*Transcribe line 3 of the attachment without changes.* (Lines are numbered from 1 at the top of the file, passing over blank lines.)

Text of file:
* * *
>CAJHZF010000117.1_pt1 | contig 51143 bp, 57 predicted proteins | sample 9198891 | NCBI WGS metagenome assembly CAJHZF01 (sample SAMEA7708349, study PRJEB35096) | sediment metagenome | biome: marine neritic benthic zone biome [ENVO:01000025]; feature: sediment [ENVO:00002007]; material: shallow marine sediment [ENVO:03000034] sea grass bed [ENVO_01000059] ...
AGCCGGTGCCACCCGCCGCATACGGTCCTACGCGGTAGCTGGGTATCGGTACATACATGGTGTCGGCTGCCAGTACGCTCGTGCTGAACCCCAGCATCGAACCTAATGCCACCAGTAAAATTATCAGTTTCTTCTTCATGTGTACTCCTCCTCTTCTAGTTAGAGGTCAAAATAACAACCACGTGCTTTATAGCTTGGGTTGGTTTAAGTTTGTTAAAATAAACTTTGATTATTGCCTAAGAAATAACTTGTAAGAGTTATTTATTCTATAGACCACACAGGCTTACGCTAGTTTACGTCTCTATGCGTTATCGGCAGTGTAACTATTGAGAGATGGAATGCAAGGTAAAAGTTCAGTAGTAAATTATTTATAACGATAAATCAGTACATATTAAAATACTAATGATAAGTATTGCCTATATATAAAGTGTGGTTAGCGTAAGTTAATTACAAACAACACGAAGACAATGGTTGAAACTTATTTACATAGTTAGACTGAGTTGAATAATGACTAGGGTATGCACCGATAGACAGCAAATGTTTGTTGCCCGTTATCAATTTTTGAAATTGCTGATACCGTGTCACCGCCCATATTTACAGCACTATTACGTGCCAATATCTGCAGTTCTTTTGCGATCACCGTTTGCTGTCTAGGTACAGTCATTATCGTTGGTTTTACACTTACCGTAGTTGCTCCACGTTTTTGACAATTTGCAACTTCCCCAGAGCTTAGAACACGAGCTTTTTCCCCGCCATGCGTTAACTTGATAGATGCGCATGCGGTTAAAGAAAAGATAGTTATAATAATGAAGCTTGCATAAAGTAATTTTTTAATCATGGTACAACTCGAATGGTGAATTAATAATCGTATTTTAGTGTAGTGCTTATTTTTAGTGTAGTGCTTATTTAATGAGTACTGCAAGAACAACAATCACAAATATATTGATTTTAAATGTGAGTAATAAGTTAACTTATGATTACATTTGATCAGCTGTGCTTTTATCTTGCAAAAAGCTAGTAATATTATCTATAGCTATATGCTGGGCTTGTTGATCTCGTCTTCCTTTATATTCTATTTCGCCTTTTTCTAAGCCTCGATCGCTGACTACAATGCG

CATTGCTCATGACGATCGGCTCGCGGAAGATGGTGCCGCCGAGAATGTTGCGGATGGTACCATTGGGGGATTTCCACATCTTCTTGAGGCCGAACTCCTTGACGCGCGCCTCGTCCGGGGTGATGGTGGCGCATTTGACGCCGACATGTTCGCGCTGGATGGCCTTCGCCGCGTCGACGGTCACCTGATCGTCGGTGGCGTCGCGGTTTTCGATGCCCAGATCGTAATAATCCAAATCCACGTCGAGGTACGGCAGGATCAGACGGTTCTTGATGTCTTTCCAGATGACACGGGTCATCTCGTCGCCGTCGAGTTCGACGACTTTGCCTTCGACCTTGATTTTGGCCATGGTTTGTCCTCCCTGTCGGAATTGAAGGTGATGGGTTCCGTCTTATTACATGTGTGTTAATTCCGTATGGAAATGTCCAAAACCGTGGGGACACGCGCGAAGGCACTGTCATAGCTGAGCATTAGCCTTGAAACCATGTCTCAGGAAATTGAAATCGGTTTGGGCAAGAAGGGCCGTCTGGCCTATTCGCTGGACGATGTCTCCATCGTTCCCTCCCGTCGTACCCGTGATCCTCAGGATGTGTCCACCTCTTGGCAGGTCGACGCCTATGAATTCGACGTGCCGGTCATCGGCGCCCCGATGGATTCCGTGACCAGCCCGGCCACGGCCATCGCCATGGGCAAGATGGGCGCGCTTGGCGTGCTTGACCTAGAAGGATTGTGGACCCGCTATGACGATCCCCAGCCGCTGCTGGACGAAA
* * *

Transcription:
CATTGCTCATGACGATCGGCTCGCGGAAGATGGTGCCGCCGAGAATGTTGCGGATGGTACCATTGGGGGATTTCCACATCTTCTTGAGGCCGAACTCCTTGACGCGCGCCTCGTCCGGGGTGATGGTGGCGCATTTGACGCCGACATGTTCGCGCTGGATGGCCTTCGCCGCGTCGACGGTCACCTGATCGTCGGTGGCGTCGCGGTTTTCGATGCCCAGATCGTAATAATCCAAATCCACGTCGAGGTACGGCAGGATCAGACGGTTCTTGATGTCTTTCCAGATGACACGGGTCATCTCGTCGCCGTCGAGTTCGACGACTTTGCCTTCGACCTTGATTTTGGCCATGGTTTGTCCTCCCTGTCGGAATTGAAGGTGATGGGTTCCGTCTTATTACATGTGTGTTAATTCCGTATGGAAATGTCCAAAACCGTGGGGACACGCGCGAAGGCACTGTCATAGCTGAGCATTAGCCTTGAAACCATGTCTCAGGAAATTGAAATCGGTTTGGGCAAGAAGGGCCGTCTGGCCTATTCGCTGGACGATGTCTCCATCGTTCCCTCCCGTCGTACCCGTGATCCTCAGGATGTGTCCACCTCTTGGCAGGTCGACGCCTATGAATTCGACGTGCCGGTCATCGGCGCCCCGATGGATTCCGTGACCAGCCCGGCCACGGCCATCGCCATGGGCAAGATGGGCGCGCTTGGCGTGCTTGACCTAGAAGGATTGTGGACCCGCTATGACGATCCCCAGCCGCTGCTGGACGAAA